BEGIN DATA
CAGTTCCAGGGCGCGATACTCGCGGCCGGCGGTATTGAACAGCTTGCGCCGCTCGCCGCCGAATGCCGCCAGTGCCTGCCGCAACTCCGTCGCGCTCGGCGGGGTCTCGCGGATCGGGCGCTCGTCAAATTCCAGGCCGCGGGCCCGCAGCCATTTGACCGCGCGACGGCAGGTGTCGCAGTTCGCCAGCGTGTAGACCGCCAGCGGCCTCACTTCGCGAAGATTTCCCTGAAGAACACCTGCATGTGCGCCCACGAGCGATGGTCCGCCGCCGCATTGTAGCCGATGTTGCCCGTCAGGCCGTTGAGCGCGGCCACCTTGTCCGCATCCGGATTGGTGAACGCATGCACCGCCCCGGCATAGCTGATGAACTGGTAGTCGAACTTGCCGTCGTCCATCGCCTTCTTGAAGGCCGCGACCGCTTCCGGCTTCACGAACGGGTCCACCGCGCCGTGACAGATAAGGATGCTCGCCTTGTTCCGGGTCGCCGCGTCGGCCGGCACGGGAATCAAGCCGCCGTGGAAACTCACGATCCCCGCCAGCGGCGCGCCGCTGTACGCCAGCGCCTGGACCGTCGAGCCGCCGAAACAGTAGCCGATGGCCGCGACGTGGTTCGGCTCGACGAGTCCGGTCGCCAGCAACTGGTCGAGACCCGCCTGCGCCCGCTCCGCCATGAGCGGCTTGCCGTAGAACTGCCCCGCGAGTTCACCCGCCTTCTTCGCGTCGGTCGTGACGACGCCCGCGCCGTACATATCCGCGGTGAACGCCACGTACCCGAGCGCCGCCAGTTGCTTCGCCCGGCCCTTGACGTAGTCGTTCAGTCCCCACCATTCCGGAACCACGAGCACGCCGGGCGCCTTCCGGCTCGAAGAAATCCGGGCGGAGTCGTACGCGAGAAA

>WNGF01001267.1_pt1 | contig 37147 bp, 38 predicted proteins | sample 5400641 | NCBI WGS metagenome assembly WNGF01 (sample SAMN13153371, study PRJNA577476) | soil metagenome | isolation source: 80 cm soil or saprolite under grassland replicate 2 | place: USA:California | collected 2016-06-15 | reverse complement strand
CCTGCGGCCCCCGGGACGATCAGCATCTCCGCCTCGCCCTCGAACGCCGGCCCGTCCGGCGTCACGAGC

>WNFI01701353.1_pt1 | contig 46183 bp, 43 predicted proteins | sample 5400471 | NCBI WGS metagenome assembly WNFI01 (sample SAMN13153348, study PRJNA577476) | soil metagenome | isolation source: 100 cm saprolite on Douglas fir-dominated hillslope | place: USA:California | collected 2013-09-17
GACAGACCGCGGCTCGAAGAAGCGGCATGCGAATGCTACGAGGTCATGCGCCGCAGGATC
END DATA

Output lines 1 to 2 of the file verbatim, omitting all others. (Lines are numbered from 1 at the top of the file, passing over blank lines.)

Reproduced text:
CAGTTCCAGGGCGCGATACTCGCGGCCGGCGGTATTGAACAGCTTGCGCCGCTCGCCGCCGAATGCCGCCAGTGCCTGCCGCAACTCCGTCGCGCTCGGCGGGGTCTCGCGGATCGGGCGCTCGTCAAATTCCAGGCCGCGGGCCCGCAGCCATTTGACCGCGCGACGGCAGGTGTCGCAGTTCGCCAGCGTGTAGACCGCCAGCGGCCTCACTTCGCGAAGATTTCCCTGAAGAACACCTGCATGTGCGCCCACGAGCGATGGTCCGCCGCCGCATTGTAGCCGATGTTGCCCGTCAGGCCGTTGAGCGCGGCCACCTTGTCCGCATCCGGATTGGTGAACGCATGCACCGCCCCGGCATAGCTGATGAACTGGTAGTCGAACTTGCCGTCGTCCATCGCCTTCTTGAAGGCCGCGACCGCTTCCGGCTTCACGAACGGGTCCACCGCGCCGTGACAGATAAGGATGCTCGCCTTGTTCCGGGTCGCCGCGTCGGCCGGCACGGGAATCAAGCCGCCGTGGAAACTCACGATCCCCGCCAGCGGCGCGCCGCTGTACGCCAGCGCCTGGACCGTCGAGCCGCCGAAACAGTAGCCGATGGCCGCGACGTGGTTCGGCTCGACGAGTCCGGTCGCCAGCAACTGGTCGAGACCCGCCTGCGCCCGCTCCGCCATGAGCGGCTTGCCGTAGAACTGCCCCGCGAGTTCACCCGCCTTCTTCGCGTCGGTCGTGACGACGCCCGCGCCGTACATATCCGCGGTGAACGCCACGTACCCGAGCGCCGCCAGTTGCTTCGCCCGGCCCTTGACGTAGTCGTTCAGTCCCCACCATTCCGGAACCACGAGCACGCCGGGCGCCTTCCGGCTCGAAGAAATCCGGGCGGAGTCGTACGCGAGAAA

>WNGF01001267.1_pt1 | contig 37147 bp, 38 predicted proteins | sample 5400641 | NCBI WGS metagenome assembly WNGF01 (sample SAMN13153371, study PRJNA577476) | soil metagenome | isolation source: 80 cm soil or saprolite under grassland replicate 2 | place: USA:California | collected 2016-06-15 | reverse complement strand